Still others might make their decisions based on price, out of necessity, or through a principled belief that the market is the ultimate arbiter.

Where there might be a problem is when people fail to express the distinction between those different ideas of “good”, or perhaps even to understand it.

BrewDog, to quote a notable example, brews (on the whole) beer we enjoy drinking. But believing that and saying it doesn’t mean we endorse their values, or uncritically support everything they do.

On the other hand, we felt a little churlish the other day when we couldn’t give Tynt Meadow, the new British Trappist beer, a wholehearted recommendation.

It is interesting.

We’re glad it exists, and expect it to improve.

If we lived in Leicestershire we might even feel somewhat proud of it.

But we’re not going to say it’s GREAT! because we like the concept, just as we’re not going to say Punk IPA tastes bad (it doesn’t) to take a cheap pop at BrewDog.

Whether local equates to good when it comes to beer has been debated endlessly over the years. Increasingly, we’re coming to the view that while it’s never as simple as that, there are certain beers that get as close to good as they ever will when they’re consumed near the brewery, where people know how they’re supposed to taste, and the quirks of keeping them; and where there’s a chance the brewer might pop in for a pint every now and then.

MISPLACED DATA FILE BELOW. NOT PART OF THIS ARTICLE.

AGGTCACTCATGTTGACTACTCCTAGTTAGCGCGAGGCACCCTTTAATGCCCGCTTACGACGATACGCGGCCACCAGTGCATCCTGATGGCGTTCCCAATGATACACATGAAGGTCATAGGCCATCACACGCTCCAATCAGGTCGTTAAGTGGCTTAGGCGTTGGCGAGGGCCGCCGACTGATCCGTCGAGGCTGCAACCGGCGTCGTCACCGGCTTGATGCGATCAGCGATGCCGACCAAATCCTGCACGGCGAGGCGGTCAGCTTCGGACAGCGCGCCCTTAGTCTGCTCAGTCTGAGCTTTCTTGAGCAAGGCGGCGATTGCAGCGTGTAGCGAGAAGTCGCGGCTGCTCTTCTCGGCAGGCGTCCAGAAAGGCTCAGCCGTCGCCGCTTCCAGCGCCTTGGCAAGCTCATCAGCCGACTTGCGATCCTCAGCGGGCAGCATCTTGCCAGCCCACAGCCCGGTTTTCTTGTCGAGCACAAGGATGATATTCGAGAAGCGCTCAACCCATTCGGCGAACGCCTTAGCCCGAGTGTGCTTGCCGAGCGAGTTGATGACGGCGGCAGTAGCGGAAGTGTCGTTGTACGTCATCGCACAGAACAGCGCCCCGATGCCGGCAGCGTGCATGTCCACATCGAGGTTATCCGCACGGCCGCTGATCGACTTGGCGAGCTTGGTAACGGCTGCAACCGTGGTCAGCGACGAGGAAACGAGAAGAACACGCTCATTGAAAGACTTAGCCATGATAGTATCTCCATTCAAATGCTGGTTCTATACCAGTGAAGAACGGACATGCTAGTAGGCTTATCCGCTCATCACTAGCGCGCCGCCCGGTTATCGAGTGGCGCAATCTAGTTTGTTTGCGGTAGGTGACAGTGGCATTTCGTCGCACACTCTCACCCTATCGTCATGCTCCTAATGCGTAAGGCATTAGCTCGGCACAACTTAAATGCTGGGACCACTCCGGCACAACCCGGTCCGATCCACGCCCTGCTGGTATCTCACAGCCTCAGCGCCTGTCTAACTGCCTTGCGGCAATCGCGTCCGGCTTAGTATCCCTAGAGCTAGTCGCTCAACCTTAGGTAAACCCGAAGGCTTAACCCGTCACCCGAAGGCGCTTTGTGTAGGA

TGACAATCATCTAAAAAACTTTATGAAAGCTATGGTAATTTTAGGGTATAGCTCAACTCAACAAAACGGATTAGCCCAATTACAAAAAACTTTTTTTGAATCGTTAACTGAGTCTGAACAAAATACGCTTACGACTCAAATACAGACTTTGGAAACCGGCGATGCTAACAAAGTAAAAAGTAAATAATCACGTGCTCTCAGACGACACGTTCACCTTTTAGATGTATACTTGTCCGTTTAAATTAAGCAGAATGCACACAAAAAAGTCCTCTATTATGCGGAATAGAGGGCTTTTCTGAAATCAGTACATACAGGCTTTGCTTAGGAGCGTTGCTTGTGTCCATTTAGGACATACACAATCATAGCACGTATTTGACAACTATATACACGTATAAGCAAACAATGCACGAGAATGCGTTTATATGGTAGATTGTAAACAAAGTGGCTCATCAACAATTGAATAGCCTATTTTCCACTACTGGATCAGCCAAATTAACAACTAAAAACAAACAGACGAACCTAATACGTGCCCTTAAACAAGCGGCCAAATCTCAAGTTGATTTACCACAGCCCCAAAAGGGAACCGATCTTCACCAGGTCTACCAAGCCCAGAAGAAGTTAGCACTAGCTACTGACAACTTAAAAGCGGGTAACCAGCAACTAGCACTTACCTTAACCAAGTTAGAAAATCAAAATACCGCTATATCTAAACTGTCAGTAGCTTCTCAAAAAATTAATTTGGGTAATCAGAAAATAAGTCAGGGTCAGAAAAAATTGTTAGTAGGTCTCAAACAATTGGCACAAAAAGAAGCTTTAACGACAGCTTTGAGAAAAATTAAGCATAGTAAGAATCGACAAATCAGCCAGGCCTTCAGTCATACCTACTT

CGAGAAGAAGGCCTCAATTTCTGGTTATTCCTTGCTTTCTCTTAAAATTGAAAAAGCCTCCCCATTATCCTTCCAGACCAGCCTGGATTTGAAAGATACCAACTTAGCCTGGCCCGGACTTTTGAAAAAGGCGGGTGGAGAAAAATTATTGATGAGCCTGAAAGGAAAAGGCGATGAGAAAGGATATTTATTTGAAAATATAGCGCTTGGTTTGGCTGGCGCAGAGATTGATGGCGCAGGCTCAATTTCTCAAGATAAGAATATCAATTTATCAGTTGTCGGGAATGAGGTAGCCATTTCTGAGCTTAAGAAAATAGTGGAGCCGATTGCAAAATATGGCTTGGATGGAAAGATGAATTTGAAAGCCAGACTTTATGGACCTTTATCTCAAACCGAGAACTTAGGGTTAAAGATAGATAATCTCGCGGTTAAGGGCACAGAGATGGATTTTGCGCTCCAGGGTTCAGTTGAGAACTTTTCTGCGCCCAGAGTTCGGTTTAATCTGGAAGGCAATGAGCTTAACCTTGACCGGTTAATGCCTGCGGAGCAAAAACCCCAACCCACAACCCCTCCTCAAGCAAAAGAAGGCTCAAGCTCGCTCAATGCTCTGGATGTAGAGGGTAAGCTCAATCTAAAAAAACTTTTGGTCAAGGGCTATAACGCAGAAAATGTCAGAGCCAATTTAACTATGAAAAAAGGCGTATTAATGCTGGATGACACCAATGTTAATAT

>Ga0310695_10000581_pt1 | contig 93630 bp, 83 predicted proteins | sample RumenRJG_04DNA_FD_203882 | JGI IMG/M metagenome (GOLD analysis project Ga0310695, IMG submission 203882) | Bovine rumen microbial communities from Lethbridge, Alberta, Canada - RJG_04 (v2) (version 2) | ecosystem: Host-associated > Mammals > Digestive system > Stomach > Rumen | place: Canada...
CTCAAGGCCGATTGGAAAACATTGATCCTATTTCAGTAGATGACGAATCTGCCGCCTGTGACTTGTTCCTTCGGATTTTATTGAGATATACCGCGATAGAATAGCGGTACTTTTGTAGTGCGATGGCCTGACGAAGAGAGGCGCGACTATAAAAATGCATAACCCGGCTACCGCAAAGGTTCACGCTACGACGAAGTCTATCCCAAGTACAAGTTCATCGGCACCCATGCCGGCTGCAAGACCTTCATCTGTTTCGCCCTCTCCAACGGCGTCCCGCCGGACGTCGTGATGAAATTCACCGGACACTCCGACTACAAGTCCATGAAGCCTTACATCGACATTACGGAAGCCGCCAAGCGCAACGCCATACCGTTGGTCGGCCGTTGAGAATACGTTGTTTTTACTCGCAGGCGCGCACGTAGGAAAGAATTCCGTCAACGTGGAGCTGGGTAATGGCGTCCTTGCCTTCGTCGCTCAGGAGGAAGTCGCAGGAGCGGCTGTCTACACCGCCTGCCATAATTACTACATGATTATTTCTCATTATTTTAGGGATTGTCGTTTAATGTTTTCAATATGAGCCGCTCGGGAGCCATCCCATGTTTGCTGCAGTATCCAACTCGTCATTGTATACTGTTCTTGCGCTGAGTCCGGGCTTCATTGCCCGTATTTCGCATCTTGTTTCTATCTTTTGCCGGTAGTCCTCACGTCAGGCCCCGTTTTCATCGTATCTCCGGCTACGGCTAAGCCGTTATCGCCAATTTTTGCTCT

We certainly hope people can read these codes when we use them:

  • ‘fond of’ or ‘soft spot for’ is personal and emotional;
  • ‘interesting’ is about narrative, culture and significance in the industry;
  • a mediocre beer that’s very cheap can be ‘good value’;
  • ‘worth a try’ means we didn’t like it, but can imagine others might;
  • and you might not want more than one glass of a beer that is ‘complex’.

In practice, of course, the question we’re most likely to ask is: “Which of this limited selection of beers is going to taste the best?” (Or perhaps, depressingly, “least bad”.)

A New Axis: Classic | Standard | New-Local

A pint of beer.

Where are we in the cycle? At the point where seeing Elland 1872 Porter, Timothy Taylor Landlord, Thornbridge Jaipur, Fyne Ales Jarl, Harviestoun Bitter & Twisted and Bank Top Mild on offer in our local is tremendously exciting — that’s where.